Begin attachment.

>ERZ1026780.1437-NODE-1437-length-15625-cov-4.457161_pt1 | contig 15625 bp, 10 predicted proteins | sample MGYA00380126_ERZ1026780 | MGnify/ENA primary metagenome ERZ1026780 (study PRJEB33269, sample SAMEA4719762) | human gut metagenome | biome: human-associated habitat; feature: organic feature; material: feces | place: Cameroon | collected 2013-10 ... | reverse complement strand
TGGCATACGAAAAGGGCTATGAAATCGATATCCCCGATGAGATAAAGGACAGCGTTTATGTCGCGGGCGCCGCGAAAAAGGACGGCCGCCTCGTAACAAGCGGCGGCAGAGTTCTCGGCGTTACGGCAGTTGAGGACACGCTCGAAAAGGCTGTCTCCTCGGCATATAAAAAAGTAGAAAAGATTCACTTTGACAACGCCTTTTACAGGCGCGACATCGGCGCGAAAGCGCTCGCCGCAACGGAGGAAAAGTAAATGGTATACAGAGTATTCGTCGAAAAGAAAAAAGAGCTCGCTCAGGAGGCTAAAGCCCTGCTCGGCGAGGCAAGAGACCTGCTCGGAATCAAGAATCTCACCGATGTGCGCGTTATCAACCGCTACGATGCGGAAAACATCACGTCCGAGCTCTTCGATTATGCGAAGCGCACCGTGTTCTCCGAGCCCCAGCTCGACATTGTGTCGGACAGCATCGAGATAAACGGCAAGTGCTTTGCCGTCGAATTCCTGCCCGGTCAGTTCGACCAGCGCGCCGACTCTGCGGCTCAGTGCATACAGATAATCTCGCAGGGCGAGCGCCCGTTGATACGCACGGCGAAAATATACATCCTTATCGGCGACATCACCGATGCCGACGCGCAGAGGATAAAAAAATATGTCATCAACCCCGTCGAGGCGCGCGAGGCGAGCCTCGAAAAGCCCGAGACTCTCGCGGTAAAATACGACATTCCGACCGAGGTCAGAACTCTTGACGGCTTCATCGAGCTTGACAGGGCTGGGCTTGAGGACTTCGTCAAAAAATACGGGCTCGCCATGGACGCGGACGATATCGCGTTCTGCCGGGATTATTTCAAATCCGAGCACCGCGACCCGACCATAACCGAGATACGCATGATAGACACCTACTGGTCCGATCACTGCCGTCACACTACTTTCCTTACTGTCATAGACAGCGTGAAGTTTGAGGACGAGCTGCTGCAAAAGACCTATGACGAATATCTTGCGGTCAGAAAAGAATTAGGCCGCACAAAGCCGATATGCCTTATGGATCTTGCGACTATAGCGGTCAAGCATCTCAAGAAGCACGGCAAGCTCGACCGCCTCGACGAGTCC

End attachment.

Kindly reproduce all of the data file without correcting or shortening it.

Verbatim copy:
>ERZ1026780.1437-NODE-1437-length-15625-cov-4.457161_pt1 | contig 15625 bp, 10 predicted proteins | sample MGYA00380126_ERZ1026780 | MGnify/ENA primary metagenome ERZ1026780 (study PRJEB33269, sample SAMEA4719762) | human gut metagenome | biome: human-associated habitat; feature: organic feature; material: feces | place: Cameroon | collected 2013-10 ... | reverse complement strand
TGGCATACGAAAAGGGCTATGAAATCGATATCCCCGATGAGATAAAGGACAGCGTTTATGTCGCGGGCGCCGCGAAAAAGGACGGCCGCCTCGTAACAAGCGGCGGCAGAGTTCTCGGCGTTACGGCAGTTGAGGACACGCTCGAAAAGGCTGTCTCCTCGGCATATAAAAAAGTAGAAAAGATTCACTTTGACAACGCCTTTTACAGGCGCGACATCGGCGCGAAAGCGCTCGCCGCAACGGAGGAAAAGTAAATGGTATACAGAGTATTCGTCGAAAAGAAAAAAGAGCTCGCTCAGGAGGCTAAAGCCCTGCTCGGCGAGGCAAGAGACCTGCTCGGAATCAAGAATCTCACCGATGTGCGCGTTATCAACCGCTACGATGCGGAAAACATCACGTCCGAGCTCTTCGATTATGCGAAGCGCACCGTGTTCTCCGAGCCCCAGCTCGACATTGTGTCGGACAGCATCGAGATAAACGGCAAGTGCTTTGCCGTCGAATTCCTGCCCGGTCAGTTCGACCAGCGCGCCGACTCTGCGGCTCAGTGCATACAGATAATCTCGCAGGGCGAGCGCCCGTTGATACGCACGGCGAAAATATACATCCTTATCGGCGACATCACCGATGCCGACGCGCAGAGGATAAAAAAATATGTCATCAACCCCGTCGAGGCGCGCGAGGCGAGCCTCGAAAAGCCCGAGACTCTCGCGGTAAAATACGACATTCCGACCGAGGTCAGAACTCTTGACGGCTTCATCGAGCTTGACAGGGCTGGGCTTGAGGACTTCGTCAAAAAATACGGGCTCGCCATGGACGCGGACGATATCGCGTTCTGCCGGGATTATTTCAAATCCGAGCACCGCGACCCGACCATAACCGAGATACGCATGATAGACACCTACTGGTCCGATCACTGCCGTCACACTACTTTCCTTACTGTCATAGACAGCGTGAAGTTTGAGGACGAGCTGCTGCAAAAGACCTATGACGAATATCTTGCGGTCAGAAAAGAATTAGGCCGCACAAAGCCGATATGCCTTATGGATCTTGCGACTATAGCGGTCAAGCATCTCAAGAAGCACGGCAAGCTCGACCGCCTCGACGAGTCC